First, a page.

India must remain careful | HT Editorial
After escalatory rhetoric, and more important, aggressive actions, a process to slowly, in a calibrated manner, defuse the tensions at the Line of Actual Control (LAC), has commenced. China’s slight withdrawal of troops from Galwan, and the Hot Springs Area, and what appears to be a minor thinning of its presence at Finger 4 in Pangong-Tso, is a positive development. With a two-hour-long conversation between National Security Adviser Ajit Doval and Chinese foreign minister Wang Yi — the designated special representatives on border talks — there appears to be a degree of convergence between the two countries on the need to first disengage, and eventually de-escalate, from the current stand-off.
There are structural reasons why disengagement makes sense for both countries. China was solely responsible for transgressing across LAC. Even the finest scholars who study China have not been able to offer a fully rounded explanation on why Beijing has behaved the way it did. Is it linked to its pattern of aggression elsewhere? Is it to overcome domestic legitimacy issues Xi Jinping may be confronting? Is it a message to India to not cosy up to the United States? Is it to halt India’s border infrastructure development? Is it to gain tactical advantage to secure Aksai Chin and the China-Pakistan Economic Corridor? Beijing may have been motivated by all these factors, but the fact is, even for a rising power, its actions defied rational calculation, for it has alienated India, and Indian public opinion entirely, throwing the entire relationship — of which China too has been a beneficiary — off-gear. It will also push India in the very direction Beijing does not want it to move. If Beijing is now waking up to what is a miscalculation, that is wise. New Delhi too does not want conflict. It was left with no choice but to respond aggressively to Chinese incursions and defend its territorial integrity. But given the internal economic weaknesses, the Covid-19 challenge, the gaps in military preparation, and the costs of any conflict, peace is, of course, the most desirable option.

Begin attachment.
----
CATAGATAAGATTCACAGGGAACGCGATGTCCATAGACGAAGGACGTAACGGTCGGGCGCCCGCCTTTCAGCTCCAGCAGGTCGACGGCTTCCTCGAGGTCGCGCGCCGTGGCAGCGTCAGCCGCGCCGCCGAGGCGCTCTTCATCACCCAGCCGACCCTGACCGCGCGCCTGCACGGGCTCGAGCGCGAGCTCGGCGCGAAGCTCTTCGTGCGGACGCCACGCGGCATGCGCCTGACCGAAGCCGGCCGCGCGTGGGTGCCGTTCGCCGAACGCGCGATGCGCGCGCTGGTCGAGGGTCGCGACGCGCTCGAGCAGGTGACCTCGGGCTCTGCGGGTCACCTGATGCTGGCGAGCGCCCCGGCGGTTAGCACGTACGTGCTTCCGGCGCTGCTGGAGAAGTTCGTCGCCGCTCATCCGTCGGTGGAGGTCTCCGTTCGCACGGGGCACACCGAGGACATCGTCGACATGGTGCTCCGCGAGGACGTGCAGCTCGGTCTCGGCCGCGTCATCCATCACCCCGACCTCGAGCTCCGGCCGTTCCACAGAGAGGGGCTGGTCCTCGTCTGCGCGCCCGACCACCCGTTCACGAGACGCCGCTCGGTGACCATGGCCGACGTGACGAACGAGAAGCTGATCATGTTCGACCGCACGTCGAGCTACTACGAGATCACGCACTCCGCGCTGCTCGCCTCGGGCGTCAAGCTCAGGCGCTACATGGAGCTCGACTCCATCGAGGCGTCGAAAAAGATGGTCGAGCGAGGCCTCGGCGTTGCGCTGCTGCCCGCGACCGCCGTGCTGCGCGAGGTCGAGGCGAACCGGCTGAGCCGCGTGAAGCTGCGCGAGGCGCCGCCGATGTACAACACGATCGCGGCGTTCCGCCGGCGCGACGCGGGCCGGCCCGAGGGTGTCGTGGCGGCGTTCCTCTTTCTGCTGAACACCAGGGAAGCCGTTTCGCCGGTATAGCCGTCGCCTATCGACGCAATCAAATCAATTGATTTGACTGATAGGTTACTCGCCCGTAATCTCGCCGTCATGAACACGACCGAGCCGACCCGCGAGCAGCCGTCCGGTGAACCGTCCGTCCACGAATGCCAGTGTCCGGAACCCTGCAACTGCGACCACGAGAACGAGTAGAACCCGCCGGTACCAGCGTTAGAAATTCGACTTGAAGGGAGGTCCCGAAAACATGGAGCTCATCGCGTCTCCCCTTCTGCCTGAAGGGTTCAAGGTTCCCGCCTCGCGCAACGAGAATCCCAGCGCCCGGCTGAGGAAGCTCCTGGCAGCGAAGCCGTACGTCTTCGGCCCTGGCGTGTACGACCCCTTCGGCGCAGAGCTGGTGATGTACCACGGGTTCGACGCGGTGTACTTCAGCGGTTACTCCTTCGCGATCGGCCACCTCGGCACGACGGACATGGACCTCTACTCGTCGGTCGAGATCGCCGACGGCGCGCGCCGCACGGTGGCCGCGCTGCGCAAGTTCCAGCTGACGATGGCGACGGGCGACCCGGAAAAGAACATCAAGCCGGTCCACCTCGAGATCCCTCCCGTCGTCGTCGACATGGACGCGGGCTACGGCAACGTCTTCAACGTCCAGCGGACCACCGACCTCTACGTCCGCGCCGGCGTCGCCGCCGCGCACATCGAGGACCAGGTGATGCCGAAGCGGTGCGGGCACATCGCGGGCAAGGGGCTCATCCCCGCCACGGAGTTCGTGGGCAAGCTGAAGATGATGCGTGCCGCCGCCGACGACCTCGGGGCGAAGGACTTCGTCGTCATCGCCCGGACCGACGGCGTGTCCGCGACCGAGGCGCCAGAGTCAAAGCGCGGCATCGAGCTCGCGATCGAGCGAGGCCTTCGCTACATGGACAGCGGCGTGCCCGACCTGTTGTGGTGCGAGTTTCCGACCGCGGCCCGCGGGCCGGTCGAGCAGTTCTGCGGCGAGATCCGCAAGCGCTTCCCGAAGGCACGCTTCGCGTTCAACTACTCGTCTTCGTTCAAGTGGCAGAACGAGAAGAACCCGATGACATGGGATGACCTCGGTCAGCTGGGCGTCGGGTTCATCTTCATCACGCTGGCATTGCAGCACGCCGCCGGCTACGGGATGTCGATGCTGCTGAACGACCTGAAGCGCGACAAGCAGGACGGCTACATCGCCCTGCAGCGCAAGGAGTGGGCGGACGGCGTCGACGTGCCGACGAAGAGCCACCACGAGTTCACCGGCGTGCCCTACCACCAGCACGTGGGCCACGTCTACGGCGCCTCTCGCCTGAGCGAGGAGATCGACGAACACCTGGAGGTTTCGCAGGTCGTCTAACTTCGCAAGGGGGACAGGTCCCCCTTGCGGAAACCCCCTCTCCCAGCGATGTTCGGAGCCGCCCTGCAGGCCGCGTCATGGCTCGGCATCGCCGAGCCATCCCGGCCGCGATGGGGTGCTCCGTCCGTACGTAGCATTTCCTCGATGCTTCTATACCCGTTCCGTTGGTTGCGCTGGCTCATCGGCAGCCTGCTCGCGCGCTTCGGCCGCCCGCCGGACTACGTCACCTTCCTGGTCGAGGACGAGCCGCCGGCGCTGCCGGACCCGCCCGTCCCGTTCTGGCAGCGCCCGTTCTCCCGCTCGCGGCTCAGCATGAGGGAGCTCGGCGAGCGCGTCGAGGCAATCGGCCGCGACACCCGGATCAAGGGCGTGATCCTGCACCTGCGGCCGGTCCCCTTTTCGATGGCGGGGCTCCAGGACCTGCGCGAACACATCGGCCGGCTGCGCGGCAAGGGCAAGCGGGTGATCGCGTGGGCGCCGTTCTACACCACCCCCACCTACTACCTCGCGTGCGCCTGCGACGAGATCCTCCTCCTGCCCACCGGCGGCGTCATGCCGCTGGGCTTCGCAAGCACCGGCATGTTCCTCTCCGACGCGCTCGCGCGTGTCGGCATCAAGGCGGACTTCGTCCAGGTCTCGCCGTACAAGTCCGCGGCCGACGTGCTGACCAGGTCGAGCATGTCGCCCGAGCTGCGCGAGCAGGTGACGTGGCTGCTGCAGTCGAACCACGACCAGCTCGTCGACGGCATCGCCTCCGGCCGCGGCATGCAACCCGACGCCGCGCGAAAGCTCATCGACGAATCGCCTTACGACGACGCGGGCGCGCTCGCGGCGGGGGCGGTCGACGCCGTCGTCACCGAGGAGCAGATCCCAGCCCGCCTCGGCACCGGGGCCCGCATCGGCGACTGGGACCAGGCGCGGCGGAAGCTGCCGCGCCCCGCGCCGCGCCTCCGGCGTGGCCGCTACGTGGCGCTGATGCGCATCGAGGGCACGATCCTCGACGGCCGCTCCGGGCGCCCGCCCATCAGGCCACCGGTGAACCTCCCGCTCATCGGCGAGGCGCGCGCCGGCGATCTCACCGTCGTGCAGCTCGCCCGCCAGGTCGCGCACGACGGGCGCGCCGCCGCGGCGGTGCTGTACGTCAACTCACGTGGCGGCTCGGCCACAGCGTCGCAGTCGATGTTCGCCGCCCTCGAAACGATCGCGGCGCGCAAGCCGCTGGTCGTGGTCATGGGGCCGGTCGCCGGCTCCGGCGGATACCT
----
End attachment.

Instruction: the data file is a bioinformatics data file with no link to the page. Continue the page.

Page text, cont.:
But this seeming thaw needs to be accompanied with two caveats. One is immediate. As the Indian establishment has made clear, every step of the disengagement process will be carefully monitored and verified. China has violated past understandings; its statement contained a hint of continued belligerence; and there doesn’t appear to be a deal on it stepping back from the finger area in Pangong-Tso. India must ensure complete restoration of status quo ante. The second is medium-term. Irrespective of a possible de-escalation, it cannot be business-as-usual. India must ramp up its capabilities, deepen external partnerships, reduce dependence on China, and remain wary, for this is possibly the beginning, not the end, of an era of a new strategic competition.